By Henry DeVries
When Thelonious Sphere Monk died in 1982, the world lost one of the giants of American music. Monk is the second most recorded jazz composer after Duke Ellington, which is remarkable as Ellington composed over 1,000 songs while Monk only left the world about 70. He is one of five jazz musicians to be featured on the cover of Time magazine, the others being Ellington, Louis Armstrong, Wynton Marsalis and Dave Brubeck.
In a competition named in Monk’s honor, Joshua White, who honed his jazz chops as a teenager at UC San Diego Jazz Camp, was one of three finalists. White eventually seized second place at the most prestigious annual competition in jazz, the Thelonious Monk Institute’s International Jazz Piano Competition.
“This is the jazz world’s equivalent of the Van Cliburn Competition in classical music, so it is a major accomplishment to be selected from an international field of musicians. Just being asked to be there is a huge accomplishment,” said Daniel Atkinson, the founder of the UC San Diego Jazz Camp, where White started learning jazz in 2003.
Jazz Camp allows students from age 14 to 70+ to study, jam and create with some of the world’s finest musicians. Now a member of their ranks is being recognized as one of the world’s great jazz pianists.
George Varga, music critic for the San Diego Union-Tribune, said “His bravura three-song, 17- minute performance, combined sophistication and youthful daring, finesse and flair, introspection and soul. Like few of the 11 other semifinalists— who hailed from as far afield as Israel, Tanzania and the former Soviet Republic of Georgia— White, 26, took repeated chances in his playing, without sacrificing the innate musicality that has made him a favorite of discerning San Diego jazz listeners.”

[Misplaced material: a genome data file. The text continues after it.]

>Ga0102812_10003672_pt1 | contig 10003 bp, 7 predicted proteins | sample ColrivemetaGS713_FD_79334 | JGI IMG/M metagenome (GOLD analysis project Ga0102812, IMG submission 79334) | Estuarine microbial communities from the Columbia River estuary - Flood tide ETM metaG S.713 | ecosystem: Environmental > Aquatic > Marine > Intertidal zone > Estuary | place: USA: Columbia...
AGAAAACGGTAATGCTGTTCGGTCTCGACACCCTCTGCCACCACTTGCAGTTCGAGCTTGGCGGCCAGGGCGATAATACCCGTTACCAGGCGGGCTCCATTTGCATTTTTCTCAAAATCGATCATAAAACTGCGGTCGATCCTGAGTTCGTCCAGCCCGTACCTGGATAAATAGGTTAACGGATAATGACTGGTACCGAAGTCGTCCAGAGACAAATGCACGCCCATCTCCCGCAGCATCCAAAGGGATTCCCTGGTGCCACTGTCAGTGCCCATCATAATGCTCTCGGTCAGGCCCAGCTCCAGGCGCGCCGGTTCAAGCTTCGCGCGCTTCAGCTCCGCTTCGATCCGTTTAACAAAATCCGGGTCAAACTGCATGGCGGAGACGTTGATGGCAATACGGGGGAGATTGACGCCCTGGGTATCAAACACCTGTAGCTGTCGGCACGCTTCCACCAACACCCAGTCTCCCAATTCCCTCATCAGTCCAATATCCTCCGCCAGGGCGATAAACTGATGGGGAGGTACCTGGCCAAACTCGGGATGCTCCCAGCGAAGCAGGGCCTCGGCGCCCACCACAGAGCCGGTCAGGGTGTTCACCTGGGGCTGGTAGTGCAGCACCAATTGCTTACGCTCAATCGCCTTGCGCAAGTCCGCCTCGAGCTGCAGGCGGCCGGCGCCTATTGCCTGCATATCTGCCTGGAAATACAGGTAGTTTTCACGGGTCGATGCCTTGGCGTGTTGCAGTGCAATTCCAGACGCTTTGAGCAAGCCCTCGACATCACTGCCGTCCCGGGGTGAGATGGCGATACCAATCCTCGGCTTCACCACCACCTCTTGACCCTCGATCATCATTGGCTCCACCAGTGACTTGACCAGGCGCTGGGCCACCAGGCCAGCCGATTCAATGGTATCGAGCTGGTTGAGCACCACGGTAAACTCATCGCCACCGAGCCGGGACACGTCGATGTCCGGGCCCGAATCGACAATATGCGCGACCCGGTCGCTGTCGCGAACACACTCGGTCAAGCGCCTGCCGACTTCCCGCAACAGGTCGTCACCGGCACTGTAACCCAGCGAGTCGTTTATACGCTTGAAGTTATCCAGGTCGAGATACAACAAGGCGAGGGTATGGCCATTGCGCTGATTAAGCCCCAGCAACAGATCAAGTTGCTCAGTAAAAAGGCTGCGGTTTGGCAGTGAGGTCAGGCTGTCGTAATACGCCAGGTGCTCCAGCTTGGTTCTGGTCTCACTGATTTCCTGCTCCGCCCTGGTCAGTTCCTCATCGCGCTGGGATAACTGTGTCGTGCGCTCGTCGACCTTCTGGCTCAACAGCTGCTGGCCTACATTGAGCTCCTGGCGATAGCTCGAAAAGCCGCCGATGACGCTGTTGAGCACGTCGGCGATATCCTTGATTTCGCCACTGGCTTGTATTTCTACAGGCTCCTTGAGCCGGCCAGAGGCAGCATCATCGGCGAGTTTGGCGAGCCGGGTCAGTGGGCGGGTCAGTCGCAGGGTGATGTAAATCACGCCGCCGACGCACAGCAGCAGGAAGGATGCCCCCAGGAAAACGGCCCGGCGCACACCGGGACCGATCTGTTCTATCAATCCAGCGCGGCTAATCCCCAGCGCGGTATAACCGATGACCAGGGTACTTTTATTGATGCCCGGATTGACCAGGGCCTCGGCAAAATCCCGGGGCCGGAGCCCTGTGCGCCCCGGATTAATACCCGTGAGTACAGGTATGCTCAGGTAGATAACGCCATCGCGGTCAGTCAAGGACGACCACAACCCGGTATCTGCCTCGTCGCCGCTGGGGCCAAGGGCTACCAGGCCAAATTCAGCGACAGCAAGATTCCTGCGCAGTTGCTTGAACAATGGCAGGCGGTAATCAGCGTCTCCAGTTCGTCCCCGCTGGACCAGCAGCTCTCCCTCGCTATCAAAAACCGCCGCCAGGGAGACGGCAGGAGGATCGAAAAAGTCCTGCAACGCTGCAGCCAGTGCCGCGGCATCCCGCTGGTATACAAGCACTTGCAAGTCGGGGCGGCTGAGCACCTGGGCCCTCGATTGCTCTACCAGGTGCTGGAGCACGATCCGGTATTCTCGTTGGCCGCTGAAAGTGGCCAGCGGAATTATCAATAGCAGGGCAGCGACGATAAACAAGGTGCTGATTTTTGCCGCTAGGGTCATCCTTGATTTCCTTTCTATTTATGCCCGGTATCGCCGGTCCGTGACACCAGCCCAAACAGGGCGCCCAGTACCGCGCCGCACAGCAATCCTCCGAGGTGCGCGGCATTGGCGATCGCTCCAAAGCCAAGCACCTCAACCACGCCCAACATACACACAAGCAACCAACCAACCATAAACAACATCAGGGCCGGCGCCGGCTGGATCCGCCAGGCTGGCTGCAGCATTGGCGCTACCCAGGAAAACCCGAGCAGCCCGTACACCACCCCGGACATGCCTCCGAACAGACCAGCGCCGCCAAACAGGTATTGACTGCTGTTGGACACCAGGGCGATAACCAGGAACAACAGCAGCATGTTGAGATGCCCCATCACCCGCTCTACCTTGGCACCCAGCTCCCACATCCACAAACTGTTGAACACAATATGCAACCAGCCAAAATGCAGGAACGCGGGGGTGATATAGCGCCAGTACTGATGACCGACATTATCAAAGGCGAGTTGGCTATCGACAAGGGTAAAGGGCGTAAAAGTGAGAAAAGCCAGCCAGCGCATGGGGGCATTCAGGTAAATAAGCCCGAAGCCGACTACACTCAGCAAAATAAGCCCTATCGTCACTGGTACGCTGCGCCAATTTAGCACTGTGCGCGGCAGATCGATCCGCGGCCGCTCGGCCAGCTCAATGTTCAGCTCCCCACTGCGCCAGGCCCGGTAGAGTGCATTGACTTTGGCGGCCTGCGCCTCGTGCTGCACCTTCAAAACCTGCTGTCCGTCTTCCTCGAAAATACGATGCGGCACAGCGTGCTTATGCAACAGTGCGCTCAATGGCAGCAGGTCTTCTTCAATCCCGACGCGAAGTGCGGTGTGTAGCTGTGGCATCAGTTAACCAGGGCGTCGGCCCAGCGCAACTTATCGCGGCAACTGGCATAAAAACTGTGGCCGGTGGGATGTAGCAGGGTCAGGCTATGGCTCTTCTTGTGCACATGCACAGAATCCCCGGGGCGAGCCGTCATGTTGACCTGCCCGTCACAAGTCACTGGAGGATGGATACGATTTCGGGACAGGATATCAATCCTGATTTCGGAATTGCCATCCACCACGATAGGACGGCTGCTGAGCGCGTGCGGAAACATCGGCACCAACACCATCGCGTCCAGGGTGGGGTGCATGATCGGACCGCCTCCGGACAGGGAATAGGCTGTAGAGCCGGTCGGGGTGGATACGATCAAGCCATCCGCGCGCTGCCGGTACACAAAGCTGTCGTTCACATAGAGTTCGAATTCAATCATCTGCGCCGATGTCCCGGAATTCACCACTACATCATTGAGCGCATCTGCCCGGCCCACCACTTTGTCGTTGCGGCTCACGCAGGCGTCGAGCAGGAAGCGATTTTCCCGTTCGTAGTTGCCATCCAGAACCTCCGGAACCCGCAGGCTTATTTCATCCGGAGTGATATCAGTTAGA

White was selected as one of the three finalists by an all-star panel of judges that included such jazz piano icons as Herbie Hancock, Ellis Marsalis and longtime James Moody Quartet pianist Renee Rosnes.
“Virtuosity is alive and well in jazz,” said Monk Institute leader T.S. Monk, the son of the late jazz piano giant, after White gave the 12th and final performance at the competition held in the Kennedy Center.
Less than 12 hours after White won the $10,000 prize for second place, he and the two other finalists shared a 10 a.m. car ride to the White House. The musicians were led to a room adjacent to the Oval Office for photos with the nation’s number one jazz fan, President Barack Obama, who has cited the late sax icon John Coltrane as one of his favorites.
“President Obama said some pretty cool stuff about Monk and his music,” said the soft spoken White, who also marveled at the president’s height. “He has a few inches on me, and I am 6- foot-1.”
White said he has been in a great deal of hard work since he enrolled eight years ago as a flute student at Jazz Camp. Offered through UC San Diego Extension, the camp is one of the best ways for proficient musicians to immerse themselves and move toward fluency. Whether the dialect is bebop, cool, fusion, third-stream, Latin, postbop, or freeform, jazz is spoken here.
Jazz Camp is a five-day musical immersion— where musician instructors and students communicate with notes and also with the words that impart jazz history and theory, and all aspects of life as a musician. Students and faculty have agreed that the difference in playing between Monday and Friday – the rate of growth people experience at the camp – is phenomenal. A typical day begins at 9 a.m. and ends at 9 p.m., when participants have to be encouraged to take a break and get some rest.
“Since I am involved in the auditions each year, I see the degree of progress that a student can make in only five days of concentrated study,” says Atkinson, who is also the jazz programming director for the La Jolla Athenaeum Music & Arts Library. “The students draw a huge amount of inspiration from the faculty, who are real masters of the art form, as well as from one another. They leave the camp with many more concepts than they have been able to assimilate during that one week. “
Atkinson points out that what’s unique about the program is that they teach about a whole spectrum of different styles of jazz. “The focus here is not on how to play an instrument—as the students come with aptitude. The focus is on helping them learn to improvise on their instruments. It’s not just Ellington, Charlie Parker, and Monk, but a whole set of different approaches to improvising.”